Were the Romans Justified?

At first, the Romans paid no mind to Christians because they believed that Christianity was just another sect of Judaism. It wasn’t until they realized that Christians didn’t consider themselves to be Jews, that the Romans began to look downward on Christians. The Romans did have a right to be fearful of Christianity and believe that it was a cult. The Romans saw Christianity as a threat to their religious system. For example, Christians refused to sacrifice to the gods, because they only believe in one God only. These conservative Romans were offended and also believed that this would threaten their society. The pax deorum was an agreement with the gods. They believed through this agreement, if they sacrificed and worshipped the gods, then the gods would protect them in return. Due to the fact that Christians refused to perform sacrifices and worship the gods, the Romans believed that this would endanger themselves, the people around them, and the city as a whole. Christians also defied the Roman military service. There were many who refused to serve at all, and the Christians that did serve were faced with discrimination and conflicts of conscience due to mandatory attendance at official sacrifices.

Christianity was also mostly kept underground because it was illegal. So seeing this uprising of Christians mad them fearful that Christianity would takeover. Most people are often fearful and aren’t open of change because it disturbs their routine that they’ve grown accustomed to. The year 112, was the first time where the Roman state saw that Christianity was a reviewed as a different religion from Judaism. Pliny the Younger was faced with a dilemma. He was the governor in the Roman province of Bithynia when a number of Christians were brought into his court. What the Christians were charged with is unclear, but Pliny ultimately decided that he would execute the Christians because they refused to recant their faith. Pliny was unsure as to whether it was okay that he can execute them legally for no other existing crime except for faith, so he writes the Emperor for some advice. The Emperor replies that he did the right thing in executing them, but advises him not to seek out Christians for prosecution.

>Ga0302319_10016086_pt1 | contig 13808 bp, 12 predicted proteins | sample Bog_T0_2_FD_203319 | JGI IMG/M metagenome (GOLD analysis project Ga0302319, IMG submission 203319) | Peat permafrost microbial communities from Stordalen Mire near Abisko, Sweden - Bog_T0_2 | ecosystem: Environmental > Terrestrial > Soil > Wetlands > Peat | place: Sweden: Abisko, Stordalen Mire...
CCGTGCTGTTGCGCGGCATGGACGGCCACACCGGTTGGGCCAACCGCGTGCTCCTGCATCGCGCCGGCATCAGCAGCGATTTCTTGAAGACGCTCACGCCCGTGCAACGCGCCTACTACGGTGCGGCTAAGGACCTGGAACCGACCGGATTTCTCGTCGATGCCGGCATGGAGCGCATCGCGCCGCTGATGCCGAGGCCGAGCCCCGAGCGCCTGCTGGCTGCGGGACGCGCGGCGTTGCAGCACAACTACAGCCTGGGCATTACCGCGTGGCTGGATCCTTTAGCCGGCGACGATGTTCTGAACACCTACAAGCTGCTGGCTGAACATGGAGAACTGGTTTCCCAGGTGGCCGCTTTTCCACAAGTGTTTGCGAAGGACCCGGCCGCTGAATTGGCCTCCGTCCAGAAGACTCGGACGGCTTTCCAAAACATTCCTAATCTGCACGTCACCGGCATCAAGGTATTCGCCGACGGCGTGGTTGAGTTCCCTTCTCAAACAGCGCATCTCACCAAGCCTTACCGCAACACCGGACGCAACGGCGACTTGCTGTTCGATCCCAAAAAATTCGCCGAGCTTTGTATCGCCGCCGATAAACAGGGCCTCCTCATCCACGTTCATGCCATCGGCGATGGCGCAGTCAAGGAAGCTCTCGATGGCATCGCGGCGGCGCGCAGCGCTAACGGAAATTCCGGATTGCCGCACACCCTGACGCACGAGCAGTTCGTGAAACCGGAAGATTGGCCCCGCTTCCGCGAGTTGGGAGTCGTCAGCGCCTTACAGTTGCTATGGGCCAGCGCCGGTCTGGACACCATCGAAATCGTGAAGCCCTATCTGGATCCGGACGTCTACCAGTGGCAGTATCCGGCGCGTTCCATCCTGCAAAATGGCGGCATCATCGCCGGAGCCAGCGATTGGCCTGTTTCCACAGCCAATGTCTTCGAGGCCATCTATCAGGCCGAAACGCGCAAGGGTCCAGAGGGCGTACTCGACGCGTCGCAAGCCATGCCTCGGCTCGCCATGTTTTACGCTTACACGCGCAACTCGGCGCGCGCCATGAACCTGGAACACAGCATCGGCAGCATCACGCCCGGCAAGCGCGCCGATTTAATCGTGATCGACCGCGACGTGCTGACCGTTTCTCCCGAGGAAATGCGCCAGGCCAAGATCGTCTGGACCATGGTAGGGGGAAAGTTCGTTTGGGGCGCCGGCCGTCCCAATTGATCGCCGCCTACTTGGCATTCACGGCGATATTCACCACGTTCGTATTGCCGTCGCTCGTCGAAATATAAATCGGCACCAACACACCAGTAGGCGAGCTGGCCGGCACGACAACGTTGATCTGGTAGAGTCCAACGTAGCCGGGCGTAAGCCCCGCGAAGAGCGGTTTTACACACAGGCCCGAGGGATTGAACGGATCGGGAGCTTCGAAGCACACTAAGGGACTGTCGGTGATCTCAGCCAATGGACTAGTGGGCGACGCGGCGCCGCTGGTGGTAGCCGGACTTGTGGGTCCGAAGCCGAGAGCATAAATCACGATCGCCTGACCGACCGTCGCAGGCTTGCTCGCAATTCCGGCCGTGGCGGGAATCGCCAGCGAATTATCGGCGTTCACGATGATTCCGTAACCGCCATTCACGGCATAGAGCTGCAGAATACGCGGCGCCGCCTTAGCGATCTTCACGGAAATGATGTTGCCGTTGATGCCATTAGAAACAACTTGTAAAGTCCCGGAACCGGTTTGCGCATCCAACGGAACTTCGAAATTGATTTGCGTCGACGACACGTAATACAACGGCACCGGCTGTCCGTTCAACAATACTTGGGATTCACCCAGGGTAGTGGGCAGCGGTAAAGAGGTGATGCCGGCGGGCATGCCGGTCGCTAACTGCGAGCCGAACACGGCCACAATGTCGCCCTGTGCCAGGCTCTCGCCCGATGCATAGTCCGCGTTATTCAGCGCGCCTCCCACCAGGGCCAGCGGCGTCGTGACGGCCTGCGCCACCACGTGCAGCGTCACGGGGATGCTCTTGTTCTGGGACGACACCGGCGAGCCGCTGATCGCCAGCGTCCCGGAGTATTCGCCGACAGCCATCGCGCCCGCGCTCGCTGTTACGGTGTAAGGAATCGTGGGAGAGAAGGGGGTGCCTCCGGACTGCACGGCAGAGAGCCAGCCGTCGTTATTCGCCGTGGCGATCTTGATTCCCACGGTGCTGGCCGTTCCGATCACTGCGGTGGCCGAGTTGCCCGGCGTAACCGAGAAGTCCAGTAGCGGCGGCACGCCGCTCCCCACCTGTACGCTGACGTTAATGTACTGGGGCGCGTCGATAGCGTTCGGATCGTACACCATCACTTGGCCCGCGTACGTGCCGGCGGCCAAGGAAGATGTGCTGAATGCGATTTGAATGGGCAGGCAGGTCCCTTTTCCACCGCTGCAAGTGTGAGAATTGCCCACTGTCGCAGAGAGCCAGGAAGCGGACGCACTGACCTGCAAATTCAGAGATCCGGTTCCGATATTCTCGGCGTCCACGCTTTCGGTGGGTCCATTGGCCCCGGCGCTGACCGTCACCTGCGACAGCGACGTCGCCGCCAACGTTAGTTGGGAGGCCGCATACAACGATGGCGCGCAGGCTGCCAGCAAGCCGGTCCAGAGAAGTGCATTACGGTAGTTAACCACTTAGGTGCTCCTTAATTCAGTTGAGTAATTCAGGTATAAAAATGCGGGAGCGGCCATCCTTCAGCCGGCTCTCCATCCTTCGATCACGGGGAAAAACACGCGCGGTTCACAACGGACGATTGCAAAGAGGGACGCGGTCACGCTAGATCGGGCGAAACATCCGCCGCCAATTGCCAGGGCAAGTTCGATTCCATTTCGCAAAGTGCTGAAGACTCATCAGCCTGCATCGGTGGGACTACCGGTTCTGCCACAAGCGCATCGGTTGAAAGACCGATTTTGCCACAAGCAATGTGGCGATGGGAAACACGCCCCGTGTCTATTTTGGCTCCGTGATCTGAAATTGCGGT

Christians also would refuse to worship or sacrifice to the emperor. Because of this, they were suspected of treason. Christians of course believed that the emperor was a person and didn’t deserve to be worshiped as if he were God.This made not only conservative Romans suspicious, but also representatives of the State suspicious as well. The fact that Christians gathered for church services, and wouldn’t allow non-Christians to experience these services did not help their case. The Romans deemed these services as “secret meetings” that were held by traitors of the state. 

Rumors that spread about the church also didn’t help. When Christians would celebrate a feast that called for the spread of brotherly and sisterly love amongst them, rumors would spread that the Christian church were practicing incest, and open sex. 

Christianity was dismantling almost every practice that the Romans set up. It was changing their usual routine. They didn’t know how to acclimate to that change, so the only way they felt like they can make up for this is to persecute them and try to get people to stop being Christians.

Word count: 557

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